VAIL, Colo.—Aspen, Telluride, and Crested Butte allowed sales of recreational marijuana as soon as it was legal, in January 2014. Vail, however, is taking its time.

    The town council discussed their options at length last week, but postponed any decision. Town residents, by a wide margin, voted with a majority of voters in 2012 for legalization. But a town survey that includes only residents, visitors, and vacation-home owners overwhelmingly showed opposition.

    Councilman Greg Moffet was most clear in voicing support for ways to accommodate a desire to consume cannabis, “to provide the best possible guest experience.”

    “I am most concerned about creating an environment where a percentage of our guests—and we need to make peace with this fact—that a percentage of our guests want to consume this product,” he said. “ I think it is incumbent on us to not put our heads in the sand as to what is going on here. The status quo is broken.”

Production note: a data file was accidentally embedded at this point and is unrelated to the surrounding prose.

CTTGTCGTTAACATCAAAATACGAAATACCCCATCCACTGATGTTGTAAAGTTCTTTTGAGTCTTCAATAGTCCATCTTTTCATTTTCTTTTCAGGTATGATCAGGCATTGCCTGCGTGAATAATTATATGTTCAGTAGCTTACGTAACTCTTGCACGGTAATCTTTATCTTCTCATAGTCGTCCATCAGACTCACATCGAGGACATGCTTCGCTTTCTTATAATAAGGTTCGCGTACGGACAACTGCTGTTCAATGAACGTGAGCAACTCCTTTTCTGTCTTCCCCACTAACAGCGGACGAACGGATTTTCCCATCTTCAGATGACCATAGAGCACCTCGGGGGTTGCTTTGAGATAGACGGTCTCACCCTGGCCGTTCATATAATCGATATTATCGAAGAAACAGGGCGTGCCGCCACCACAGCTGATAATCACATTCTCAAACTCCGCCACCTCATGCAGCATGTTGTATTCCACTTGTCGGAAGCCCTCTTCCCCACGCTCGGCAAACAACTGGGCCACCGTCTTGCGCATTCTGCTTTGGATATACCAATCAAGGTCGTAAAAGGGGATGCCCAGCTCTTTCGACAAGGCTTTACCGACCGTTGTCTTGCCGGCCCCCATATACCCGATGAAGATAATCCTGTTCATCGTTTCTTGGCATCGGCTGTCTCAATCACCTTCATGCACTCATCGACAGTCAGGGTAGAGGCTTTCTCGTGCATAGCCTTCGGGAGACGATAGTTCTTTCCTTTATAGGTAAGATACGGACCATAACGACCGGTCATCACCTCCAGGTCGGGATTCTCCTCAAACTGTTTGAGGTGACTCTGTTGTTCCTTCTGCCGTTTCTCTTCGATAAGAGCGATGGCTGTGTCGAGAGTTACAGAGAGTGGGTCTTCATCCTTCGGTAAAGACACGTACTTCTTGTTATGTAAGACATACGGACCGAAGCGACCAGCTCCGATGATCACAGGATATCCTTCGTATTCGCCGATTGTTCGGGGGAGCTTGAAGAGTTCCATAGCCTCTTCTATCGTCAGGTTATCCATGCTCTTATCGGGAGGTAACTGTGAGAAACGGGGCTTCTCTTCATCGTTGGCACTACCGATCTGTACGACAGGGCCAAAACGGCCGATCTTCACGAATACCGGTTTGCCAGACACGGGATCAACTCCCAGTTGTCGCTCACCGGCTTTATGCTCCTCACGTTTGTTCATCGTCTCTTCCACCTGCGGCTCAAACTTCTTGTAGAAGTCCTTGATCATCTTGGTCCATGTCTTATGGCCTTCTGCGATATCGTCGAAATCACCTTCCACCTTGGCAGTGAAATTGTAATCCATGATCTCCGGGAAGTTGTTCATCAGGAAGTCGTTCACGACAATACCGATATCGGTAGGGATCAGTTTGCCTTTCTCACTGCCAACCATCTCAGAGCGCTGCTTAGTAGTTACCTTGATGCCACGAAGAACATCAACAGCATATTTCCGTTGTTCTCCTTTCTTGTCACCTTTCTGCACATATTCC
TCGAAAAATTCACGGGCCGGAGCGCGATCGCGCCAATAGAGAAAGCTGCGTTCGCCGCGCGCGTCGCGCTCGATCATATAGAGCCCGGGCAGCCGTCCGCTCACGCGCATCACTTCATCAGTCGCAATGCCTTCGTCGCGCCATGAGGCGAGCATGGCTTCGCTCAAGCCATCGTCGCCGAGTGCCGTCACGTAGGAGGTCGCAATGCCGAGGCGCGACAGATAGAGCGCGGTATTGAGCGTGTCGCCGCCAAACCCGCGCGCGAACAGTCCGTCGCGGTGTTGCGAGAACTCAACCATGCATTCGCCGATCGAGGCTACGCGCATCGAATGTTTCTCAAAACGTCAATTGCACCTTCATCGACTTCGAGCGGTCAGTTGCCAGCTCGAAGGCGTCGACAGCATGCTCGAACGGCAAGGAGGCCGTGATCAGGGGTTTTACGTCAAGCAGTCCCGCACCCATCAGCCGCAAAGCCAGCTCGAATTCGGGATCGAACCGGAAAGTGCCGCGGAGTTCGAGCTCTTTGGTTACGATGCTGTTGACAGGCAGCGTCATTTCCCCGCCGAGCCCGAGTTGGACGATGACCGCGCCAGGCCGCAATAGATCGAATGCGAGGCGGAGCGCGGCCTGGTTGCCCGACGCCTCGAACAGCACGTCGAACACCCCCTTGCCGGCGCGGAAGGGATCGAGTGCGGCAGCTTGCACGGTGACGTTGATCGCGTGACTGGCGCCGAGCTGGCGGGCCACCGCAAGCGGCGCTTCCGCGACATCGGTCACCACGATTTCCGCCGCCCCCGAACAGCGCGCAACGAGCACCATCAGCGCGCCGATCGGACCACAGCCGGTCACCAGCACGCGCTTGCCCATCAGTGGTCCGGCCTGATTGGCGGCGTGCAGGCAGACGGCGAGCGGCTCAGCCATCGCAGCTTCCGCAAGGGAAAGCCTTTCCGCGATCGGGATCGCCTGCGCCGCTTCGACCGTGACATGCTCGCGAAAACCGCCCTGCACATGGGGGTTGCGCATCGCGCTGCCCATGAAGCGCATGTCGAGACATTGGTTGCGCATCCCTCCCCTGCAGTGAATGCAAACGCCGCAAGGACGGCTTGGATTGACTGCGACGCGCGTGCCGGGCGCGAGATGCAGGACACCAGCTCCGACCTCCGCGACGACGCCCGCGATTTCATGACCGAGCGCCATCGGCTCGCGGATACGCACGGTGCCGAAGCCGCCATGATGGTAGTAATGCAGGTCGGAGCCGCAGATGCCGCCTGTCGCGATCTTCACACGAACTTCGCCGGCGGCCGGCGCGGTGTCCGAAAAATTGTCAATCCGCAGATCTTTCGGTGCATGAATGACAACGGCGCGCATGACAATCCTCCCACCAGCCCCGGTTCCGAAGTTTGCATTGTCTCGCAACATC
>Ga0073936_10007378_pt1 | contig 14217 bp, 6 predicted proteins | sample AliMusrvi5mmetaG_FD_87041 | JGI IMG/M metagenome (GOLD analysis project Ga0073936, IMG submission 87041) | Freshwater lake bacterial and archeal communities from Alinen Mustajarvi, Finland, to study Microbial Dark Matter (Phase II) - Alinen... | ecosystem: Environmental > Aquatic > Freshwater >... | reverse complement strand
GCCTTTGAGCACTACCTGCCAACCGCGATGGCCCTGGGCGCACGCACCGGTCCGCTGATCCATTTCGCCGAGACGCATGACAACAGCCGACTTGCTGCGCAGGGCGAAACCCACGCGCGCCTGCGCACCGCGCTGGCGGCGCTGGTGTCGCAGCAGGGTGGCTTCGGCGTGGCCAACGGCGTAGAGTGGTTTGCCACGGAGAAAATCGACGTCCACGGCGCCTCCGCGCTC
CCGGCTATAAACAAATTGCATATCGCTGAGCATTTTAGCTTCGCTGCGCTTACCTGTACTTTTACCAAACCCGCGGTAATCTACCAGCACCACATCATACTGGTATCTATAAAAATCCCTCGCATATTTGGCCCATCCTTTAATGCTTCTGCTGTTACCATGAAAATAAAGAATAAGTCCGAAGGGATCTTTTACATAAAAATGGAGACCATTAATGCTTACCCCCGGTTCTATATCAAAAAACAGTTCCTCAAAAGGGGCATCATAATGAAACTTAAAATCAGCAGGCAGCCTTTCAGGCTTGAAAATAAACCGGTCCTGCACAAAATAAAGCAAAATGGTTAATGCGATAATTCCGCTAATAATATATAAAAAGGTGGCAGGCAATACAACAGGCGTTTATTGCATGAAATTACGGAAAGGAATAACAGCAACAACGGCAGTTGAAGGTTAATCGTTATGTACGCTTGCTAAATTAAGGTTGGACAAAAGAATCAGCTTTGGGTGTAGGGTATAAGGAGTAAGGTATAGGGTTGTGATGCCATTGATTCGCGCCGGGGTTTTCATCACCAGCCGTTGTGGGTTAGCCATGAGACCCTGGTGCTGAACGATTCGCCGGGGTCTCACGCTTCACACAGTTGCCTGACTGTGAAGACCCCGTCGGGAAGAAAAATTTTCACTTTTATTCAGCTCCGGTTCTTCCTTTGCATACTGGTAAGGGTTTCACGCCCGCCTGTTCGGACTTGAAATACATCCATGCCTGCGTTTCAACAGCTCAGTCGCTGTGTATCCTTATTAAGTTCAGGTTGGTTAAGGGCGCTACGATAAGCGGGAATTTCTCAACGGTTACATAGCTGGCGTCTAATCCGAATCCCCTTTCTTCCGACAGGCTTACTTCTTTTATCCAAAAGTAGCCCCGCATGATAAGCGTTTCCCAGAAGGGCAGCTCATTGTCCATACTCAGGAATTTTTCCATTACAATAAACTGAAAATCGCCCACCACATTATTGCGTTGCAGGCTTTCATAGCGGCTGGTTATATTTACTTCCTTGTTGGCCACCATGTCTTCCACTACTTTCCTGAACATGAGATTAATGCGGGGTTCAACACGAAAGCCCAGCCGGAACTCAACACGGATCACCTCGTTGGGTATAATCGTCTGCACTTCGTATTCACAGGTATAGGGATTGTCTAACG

“You are talking about marijuana clubs, where people can consume it,” replied Mayor Andy Daly. Daly later added that “we do have a percentage of our guests—a small percentage—using marijuana here, but it is not a majority.”

    Daly also stressed the need to understand the issue of marijuana use from the perspective not only of national visitors, but also international visitors.

    The method of consumption may be at issue. To the surprise of regulators and perhaps retailers themselves, upwards of 40 percent of the sale of THC-infused products has been in the form of edibles. Vaping—a form of ingestion that does not involve the familiar pungent smell of burning cannabis—has also become more popular.

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